there’s some Americanisms in this piece. “Neat”, “smoked”. Are you sure this wasn’t stolen from someone else? 🙂

    “I’m now very keen to ride the 26in Scale – after all, just the frame is 500g lighter, just think how light a whole bike’ll be!”

    Suggest there’s another typo there 🙂

    The post mount rear saves more weight than using a 140mm rotor, so PM+160 < IS+140, makes sense!

    Some more answers for y’all.
    There was no mention of a new Spark, but who knows what they have in the works.

    gregmay: 506mm is the axle to crown length that Scott have set the 29er up for. The 26in will run 473mm crown to axle forks.

    Neat and smoked were appropriate words. Neat as in tidy. As for smoked, I could have written ‘roosted’ 🙂

    The BB30 sticker on the 29er is incorrect, so it too will run a BB92.

    The rear postmount does save more weight than a 140 vs 160mm rotor, though there will be some racers who want both. The one downside to it is that it’s near impossible to get to the rearmost caliper mounting bolt with a multitool – you need a ball-ended T-bar. Saying that, though, it’s not in a place where the caliper is going to get knocked out of place much.

    and you replace the gear cable how……….internal infernal.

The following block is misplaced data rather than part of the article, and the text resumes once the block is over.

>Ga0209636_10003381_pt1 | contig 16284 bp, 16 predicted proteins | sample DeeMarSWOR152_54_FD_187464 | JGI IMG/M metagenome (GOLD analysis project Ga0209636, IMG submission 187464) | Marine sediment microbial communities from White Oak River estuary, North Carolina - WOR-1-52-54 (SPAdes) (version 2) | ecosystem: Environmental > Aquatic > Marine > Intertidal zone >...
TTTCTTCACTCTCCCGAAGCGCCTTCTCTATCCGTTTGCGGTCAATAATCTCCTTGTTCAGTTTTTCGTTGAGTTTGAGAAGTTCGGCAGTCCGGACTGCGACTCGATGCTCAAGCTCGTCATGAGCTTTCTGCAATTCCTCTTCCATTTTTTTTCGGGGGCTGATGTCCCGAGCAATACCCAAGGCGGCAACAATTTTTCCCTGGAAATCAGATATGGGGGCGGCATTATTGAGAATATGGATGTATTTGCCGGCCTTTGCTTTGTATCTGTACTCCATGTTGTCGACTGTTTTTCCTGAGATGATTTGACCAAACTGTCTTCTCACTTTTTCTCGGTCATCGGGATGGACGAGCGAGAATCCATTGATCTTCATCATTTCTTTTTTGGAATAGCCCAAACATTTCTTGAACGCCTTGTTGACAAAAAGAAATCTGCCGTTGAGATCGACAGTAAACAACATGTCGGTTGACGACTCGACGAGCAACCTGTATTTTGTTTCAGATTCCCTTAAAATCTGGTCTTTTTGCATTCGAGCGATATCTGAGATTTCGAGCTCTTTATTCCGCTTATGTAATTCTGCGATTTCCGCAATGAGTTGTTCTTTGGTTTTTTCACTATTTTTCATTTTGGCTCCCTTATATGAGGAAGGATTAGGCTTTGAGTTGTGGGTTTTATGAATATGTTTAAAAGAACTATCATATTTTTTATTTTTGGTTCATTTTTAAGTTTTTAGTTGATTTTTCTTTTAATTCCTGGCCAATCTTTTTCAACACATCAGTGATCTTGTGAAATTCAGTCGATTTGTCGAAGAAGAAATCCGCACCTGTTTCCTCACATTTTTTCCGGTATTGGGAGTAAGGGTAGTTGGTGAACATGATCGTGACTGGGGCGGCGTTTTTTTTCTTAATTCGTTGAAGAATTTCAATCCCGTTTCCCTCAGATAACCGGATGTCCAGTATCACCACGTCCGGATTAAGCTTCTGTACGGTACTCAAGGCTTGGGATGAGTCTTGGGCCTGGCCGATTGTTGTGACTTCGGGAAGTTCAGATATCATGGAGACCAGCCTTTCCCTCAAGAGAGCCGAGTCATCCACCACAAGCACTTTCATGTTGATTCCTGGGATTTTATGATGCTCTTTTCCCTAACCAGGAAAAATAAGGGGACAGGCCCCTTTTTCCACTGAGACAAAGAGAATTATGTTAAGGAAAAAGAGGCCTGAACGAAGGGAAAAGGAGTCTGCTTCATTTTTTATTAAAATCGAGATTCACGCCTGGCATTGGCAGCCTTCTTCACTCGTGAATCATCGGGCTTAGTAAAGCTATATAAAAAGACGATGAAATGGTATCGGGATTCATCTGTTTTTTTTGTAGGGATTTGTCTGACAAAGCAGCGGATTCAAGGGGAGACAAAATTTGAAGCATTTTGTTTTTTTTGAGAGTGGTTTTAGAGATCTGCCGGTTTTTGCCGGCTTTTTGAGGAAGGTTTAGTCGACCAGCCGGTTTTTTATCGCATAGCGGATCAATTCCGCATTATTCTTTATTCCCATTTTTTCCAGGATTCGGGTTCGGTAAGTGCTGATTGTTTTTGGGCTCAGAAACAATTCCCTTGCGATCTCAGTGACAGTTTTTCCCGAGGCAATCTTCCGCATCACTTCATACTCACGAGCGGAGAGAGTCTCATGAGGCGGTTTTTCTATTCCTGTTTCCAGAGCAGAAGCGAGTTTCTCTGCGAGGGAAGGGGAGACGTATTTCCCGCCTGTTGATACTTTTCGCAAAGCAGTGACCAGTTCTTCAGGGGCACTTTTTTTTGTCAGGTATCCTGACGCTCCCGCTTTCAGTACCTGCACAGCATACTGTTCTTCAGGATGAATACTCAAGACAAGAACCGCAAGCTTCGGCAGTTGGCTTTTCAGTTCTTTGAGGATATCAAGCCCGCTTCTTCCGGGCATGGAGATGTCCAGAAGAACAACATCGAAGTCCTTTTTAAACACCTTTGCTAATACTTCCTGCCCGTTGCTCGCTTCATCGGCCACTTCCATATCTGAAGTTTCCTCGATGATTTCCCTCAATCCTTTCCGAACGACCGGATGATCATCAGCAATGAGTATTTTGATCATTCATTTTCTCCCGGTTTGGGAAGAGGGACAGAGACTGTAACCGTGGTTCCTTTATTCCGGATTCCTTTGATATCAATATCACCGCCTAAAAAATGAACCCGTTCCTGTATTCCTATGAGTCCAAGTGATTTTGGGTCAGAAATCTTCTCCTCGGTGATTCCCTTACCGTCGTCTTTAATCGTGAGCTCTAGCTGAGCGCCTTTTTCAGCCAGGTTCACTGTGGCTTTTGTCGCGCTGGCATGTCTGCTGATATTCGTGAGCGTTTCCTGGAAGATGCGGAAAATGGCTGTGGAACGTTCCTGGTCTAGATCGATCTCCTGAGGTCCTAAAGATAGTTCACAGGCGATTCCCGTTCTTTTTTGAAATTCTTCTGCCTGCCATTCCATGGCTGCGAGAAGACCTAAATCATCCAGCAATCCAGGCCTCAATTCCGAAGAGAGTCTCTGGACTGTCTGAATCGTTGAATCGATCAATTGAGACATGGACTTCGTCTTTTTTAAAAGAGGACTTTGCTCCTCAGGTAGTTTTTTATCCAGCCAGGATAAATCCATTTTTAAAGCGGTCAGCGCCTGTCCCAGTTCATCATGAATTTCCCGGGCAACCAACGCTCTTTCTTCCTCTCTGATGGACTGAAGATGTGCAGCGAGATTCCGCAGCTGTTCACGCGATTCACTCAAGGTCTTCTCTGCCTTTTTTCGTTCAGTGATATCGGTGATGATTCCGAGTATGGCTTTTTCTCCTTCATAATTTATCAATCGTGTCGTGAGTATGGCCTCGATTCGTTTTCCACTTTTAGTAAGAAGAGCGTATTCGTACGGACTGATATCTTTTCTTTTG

Here you can just see the kink in the seat tube that keeps the back end tight-in on the 29er, plus the ‘dent’ for tyre clearance

    i think you meant

    Here you can just see the kink in the seat tube that keeps the back end tight-in on the 29er, plus the dent for tyre ‘clearance’

    I was assured that the internal routing has an internal guide (so no coat-hangers) – however, I’ve not sawn one in half to check – yet 🙂

    “Let’s look at the 949 and go through some of the neat things that both frames share”

    It still sounds like Britney to me, even if you did mean it in the “tidy” sense of the word 🙂

    I still don’t get the ‘time to spin up a big wheeler’ This is all about gear ratio’s. If I am in a lower gear relative to the 26er and apply the same power we will accelerate at the same rate will we not? And why doesn’t anyone talk about the bigger contact patch and hence greater cornering grip offered….

    It’s not all about gear ratios. It’s about wheel diameters and weight. Tie a weight to a 29in piece of string and start spinning it. Now make that piece of string shorter by 3in and try again. The shorter string is quicker to get spinning. Add this to the fact that 29er wheels are heavier too and there’s more weight to get turning (and to slow down again)

    29ers do have a greater contact patch and the climbing and cornering grip is excellent. They can be harder to change direction at speed though.